On the front sidewalk, a news crew stood by to capture a few frames of the tragedy. "They were doing their jobs," Cowan understands. "But in that moment, I thought, 'Oh my God, this is what it's like on the other end of the lens.'"The media has a responsibility to report on tragedy, inhumanity and suffering – whether it's localized or widespread. The images and stories that came to us all in the aftermath of Hurricane Katrina, for example, were a valuable service. We all need to see the suffering across Africa and earthquake-stricken Pakistan. And, yes, when a child's life is taken in his own backyard, it's news. But, as Reed Cowan so personally understands now, there are ways to cover such stories that cut down on that "cringe" factor.
The surreal irony didn't stop there.
At the hospital, Cowan got a phone call. "It's my boss at the station," he told his mother. To which Cowan says a nearby police officer remarked, "Well, if it bleeds, it leads."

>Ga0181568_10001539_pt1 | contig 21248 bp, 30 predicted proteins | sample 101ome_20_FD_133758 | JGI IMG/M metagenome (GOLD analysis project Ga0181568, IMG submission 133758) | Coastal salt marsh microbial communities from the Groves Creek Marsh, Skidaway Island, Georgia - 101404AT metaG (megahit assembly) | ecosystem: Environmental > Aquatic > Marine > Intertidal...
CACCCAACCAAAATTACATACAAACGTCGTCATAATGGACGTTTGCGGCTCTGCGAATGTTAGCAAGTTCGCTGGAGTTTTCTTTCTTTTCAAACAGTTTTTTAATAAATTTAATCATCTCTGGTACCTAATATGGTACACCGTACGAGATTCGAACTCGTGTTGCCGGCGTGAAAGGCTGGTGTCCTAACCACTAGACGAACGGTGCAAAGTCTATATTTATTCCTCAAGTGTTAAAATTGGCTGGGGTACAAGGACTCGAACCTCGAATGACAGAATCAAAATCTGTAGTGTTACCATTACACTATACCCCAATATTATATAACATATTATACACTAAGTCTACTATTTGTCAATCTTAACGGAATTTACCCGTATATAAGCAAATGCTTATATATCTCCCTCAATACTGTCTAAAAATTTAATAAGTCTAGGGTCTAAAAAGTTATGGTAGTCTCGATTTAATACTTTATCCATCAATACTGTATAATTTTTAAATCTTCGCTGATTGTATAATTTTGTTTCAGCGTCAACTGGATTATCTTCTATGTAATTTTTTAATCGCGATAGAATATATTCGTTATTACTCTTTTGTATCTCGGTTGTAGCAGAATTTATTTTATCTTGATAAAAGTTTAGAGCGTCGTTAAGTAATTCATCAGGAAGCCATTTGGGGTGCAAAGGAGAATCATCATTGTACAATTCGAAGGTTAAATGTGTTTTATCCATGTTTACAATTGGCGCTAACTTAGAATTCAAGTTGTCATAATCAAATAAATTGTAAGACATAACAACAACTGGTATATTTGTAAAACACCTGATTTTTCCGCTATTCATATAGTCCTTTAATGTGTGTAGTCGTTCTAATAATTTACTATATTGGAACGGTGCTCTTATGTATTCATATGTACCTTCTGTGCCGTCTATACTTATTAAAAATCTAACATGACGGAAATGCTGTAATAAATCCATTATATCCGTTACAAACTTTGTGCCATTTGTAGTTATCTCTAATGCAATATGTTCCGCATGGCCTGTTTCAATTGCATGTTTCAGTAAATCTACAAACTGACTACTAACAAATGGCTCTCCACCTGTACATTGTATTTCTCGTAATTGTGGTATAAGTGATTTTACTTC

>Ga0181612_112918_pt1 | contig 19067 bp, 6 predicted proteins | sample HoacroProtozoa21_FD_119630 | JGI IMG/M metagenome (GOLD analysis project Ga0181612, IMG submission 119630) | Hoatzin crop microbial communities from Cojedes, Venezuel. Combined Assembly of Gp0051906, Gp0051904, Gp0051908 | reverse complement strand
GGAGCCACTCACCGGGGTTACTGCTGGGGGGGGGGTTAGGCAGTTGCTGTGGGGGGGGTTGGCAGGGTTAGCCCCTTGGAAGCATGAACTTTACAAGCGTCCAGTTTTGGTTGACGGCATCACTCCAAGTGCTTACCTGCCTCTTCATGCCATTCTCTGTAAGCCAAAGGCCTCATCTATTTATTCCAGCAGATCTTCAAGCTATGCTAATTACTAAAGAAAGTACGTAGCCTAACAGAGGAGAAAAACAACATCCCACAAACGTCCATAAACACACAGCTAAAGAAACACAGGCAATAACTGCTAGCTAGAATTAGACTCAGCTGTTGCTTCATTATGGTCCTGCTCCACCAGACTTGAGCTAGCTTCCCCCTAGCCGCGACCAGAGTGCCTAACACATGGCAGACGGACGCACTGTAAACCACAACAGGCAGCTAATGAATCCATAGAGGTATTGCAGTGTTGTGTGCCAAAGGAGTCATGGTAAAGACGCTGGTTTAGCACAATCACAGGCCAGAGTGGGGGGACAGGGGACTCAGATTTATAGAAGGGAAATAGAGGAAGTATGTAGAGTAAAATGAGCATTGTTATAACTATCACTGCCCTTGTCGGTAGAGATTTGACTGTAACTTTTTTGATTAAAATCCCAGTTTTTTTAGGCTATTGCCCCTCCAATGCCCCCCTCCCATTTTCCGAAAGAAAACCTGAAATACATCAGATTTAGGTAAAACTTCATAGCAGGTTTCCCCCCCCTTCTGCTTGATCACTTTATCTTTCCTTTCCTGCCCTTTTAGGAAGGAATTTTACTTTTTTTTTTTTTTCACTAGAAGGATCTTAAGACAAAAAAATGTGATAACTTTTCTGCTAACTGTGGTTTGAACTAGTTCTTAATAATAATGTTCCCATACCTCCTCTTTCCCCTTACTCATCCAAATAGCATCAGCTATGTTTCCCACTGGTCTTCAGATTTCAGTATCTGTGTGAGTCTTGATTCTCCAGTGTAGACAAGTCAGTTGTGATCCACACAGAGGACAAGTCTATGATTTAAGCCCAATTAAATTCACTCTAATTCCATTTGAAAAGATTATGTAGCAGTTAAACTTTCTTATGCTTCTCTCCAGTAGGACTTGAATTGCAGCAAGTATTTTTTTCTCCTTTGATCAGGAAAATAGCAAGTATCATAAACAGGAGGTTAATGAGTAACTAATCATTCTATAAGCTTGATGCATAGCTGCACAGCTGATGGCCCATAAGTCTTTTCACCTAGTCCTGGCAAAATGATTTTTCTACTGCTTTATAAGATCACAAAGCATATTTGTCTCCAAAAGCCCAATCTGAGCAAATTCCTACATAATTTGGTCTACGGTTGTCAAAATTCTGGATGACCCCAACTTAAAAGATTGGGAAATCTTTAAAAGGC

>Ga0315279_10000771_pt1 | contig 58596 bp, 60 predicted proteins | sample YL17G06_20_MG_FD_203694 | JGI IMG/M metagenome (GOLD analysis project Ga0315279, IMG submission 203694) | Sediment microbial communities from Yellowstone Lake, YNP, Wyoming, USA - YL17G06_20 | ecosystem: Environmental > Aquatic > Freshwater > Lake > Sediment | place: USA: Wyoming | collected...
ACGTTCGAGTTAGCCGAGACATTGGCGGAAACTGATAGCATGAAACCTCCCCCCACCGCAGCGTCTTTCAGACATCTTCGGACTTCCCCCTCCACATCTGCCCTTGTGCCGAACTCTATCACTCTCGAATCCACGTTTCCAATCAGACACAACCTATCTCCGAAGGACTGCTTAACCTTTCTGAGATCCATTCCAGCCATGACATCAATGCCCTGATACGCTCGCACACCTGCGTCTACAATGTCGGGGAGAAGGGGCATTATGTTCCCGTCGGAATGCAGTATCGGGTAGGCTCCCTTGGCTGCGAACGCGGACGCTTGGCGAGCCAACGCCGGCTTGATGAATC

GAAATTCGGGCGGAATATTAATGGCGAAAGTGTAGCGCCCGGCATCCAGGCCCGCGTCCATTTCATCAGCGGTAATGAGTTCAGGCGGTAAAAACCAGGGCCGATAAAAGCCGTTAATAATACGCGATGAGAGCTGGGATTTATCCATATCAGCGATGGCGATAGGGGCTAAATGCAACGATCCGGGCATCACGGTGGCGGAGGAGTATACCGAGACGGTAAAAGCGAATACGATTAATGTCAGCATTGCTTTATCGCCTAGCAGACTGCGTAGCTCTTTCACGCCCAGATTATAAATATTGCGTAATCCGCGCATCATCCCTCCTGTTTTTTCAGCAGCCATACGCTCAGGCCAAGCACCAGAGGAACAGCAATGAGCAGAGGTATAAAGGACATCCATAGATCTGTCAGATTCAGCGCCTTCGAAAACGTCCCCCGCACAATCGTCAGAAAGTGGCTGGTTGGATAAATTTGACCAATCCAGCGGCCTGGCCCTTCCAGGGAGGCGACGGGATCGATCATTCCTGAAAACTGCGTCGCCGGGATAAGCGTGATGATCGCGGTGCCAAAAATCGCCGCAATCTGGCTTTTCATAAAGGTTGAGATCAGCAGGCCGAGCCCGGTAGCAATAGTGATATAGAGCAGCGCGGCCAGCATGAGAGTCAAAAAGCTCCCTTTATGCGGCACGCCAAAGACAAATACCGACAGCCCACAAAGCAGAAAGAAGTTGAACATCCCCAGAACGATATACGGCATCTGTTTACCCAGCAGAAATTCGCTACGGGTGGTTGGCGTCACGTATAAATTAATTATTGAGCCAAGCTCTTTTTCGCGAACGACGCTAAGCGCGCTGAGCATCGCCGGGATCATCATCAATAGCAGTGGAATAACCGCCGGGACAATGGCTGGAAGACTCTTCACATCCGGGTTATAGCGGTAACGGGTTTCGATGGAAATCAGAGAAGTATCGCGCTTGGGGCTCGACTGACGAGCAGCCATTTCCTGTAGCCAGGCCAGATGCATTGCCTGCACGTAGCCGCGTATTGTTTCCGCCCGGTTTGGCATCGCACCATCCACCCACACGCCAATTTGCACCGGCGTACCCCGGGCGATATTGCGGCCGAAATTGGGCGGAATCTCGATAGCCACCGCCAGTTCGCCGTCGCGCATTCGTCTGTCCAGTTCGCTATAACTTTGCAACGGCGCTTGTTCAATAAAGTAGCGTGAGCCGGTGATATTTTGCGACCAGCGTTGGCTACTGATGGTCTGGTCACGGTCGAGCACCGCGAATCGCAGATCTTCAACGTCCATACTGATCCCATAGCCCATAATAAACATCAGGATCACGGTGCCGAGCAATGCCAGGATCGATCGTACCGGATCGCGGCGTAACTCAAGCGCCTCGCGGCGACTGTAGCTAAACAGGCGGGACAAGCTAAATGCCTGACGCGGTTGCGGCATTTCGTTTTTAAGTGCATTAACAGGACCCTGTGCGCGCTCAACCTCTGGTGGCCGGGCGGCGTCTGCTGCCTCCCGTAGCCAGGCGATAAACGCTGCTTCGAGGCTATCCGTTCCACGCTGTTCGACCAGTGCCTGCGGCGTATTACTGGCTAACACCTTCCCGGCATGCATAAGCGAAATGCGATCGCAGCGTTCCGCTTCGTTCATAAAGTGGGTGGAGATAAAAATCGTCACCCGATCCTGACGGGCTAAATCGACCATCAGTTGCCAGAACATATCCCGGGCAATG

Cowan was incensed—"my child was in the next room being covered up"—but he also acknowledges such a cynical view of the news business is not uncommon, or unfounded. "In our youth, and in our rush as journalists," he says, "I think sometimes we forget that the people we are talking to might be dealing with the fires of hell lapping at their feet."
Though Cowan prides himself on being a conscientious, sometimes overly empathetic journalist, he admits there have been times he put news ahead of a subject's dignity. When Cowan's cameraman once refused to get reaction shots of a family that had just been informed of a loved one's death, "I told him to roll," he recalls. "'This doesn't mean we're going to air it, but your job is to shoot.'" The cameraman again refused, and Cowan respects him even more for it today, because he "knew the reality was that it could end up on the air … and devastate a family."